Heath (Erica tetralix) and ling (Calluna vulgaris) cover all the waste sandy regions in the eastern division of the country.
- Diagram of the flower of Heath (Erica), a regular tetramerous flower.
53); at other times it remains in a withered or marcescent form, as in Erica; sometimes it becomes inflated or vesicular, as in sea campion (Silene maritima).
61); tubular, having a long cylindrical tube, appearing continuous with the limb, as in Spigelia and comfrey; rotate or wheel-shaped, when the tube is very short, and the limb flat and spreading, as in forget-me-not, Myosotis (when the divisions of the rotate corolla are very acute, as in Galium, it is sometimes called stellate or star-like); urceolate or urn-shaped, when there is scarcely any limb, and the tube is narrow at both ends, and expanded in the middle, as in bell-heath (Erica cinerea).
On its western shores there are some twenty, such as Saxifraga umbrosa, Erica mediterranea and Arbutus unedo, which are not found in Britain at all.
Hemsley remarks that the northerr genus Erica, which covers thousands of square miles in Europe with very few species, is represented by hundreds of species in I comparatively small area in South Africa.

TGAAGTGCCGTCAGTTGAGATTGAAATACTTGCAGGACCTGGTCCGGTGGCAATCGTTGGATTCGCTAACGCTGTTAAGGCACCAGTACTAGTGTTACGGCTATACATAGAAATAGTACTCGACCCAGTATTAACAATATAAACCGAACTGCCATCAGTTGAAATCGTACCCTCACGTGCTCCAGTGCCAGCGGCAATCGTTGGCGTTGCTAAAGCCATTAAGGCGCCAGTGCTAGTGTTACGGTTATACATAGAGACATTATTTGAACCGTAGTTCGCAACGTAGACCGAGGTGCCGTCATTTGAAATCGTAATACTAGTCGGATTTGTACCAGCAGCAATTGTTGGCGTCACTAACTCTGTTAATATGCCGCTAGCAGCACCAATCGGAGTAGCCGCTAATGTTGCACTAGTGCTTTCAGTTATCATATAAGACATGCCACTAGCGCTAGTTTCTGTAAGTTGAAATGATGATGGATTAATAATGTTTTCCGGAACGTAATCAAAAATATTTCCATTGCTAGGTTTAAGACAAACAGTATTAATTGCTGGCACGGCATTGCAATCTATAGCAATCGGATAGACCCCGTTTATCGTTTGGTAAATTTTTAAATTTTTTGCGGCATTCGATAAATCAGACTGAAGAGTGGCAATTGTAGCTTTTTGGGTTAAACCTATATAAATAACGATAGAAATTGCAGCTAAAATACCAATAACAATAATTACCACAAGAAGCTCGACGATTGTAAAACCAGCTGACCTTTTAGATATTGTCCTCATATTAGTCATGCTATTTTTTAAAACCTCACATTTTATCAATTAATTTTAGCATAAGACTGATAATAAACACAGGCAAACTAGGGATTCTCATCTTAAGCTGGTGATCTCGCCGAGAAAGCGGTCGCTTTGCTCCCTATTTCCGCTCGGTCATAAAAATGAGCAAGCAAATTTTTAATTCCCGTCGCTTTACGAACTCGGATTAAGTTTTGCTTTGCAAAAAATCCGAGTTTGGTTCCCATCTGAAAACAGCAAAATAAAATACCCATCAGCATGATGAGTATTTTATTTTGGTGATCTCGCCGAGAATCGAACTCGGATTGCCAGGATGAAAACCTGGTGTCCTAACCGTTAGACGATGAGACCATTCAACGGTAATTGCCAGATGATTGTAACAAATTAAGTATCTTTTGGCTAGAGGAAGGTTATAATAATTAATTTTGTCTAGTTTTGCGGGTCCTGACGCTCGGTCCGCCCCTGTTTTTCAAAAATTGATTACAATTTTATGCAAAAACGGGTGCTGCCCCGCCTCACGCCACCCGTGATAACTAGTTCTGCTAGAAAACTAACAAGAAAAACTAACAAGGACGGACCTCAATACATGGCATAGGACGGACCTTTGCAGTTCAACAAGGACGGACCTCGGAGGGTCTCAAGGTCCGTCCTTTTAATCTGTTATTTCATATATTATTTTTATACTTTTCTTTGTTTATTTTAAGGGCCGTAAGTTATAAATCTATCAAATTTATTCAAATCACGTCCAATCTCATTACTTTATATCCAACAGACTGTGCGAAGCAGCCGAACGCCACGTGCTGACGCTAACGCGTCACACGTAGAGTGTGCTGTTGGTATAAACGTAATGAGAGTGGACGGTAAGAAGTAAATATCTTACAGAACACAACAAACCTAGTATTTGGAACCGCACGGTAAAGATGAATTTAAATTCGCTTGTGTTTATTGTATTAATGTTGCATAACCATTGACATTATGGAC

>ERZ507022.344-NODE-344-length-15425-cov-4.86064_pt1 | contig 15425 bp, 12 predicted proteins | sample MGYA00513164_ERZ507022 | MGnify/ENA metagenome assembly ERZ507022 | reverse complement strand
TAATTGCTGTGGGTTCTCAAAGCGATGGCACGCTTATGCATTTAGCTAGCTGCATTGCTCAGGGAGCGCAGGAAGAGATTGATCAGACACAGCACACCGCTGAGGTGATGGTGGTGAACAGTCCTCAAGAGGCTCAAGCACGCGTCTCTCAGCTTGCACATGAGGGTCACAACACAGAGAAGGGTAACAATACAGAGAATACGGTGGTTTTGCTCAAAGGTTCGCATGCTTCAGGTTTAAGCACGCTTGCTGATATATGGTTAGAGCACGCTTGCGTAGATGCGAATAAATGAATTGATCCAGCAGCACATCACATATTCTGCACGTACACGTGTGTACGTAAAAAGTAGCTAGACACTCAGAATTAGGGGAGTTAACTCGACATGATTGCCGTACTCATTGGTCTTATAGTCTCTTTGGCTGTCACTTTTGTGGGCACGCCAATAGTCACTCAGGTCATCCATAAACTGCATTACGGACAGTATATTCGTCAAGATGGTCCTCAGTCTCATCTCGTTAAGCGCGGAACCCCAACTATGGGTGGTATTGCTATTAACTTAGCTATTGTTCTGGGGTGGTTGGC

Aristatus, Oxytropis Halleri, Eryngium alpinum, Erica carnea, Linaria alpina, Globularia nudicaulis, G.
Clianthus Clivia Cobaea* Coleus Coprosma Cordyline Correa Cuphea Cyclamen Cyperus Cytisus Darwinia (Genetyllis) Diosma Dracaena Eccremocarpus* Epacris Epiphyllum Erica Eriostemon Erythrina Eucalyptus Eupatorium Eurya Ficus Fuchsia Grevillea Haemanthusf Heliotropium Hibiscus Hoya* Hydrangea Impatiens Jasminum * Justicia Kalosanthes Lachenaliaf Lantana Lapageria * Liliumt Lophospermum* Mandevillea* Manettia* Mutisia* Myrsiphyllum* Maurandya * Nerinef Nerium Pelargonium Petunia Pimelia Plumbago* Polianthesf Primula Rhododendron Richardia (Calla) f Salvia Sarracenia Solanum Sparmannia Statice Strelitzia Streptocarpus Swainsonia Tacsonia* Tecoma Tradescantia Vallotaf Spring Bedding.
The total absence of a few of the more common forms of northern Europe and Asia should also be noticed, among which may be named Tilia, Fagus, Arbutus, Erica, Azalea and Cistacae.
When bracts become coloured, as in Amherstia nobilis, Euphorbia splendens, Erica elegans and Salvia splendens, they may be mistaken for parts of the corolla.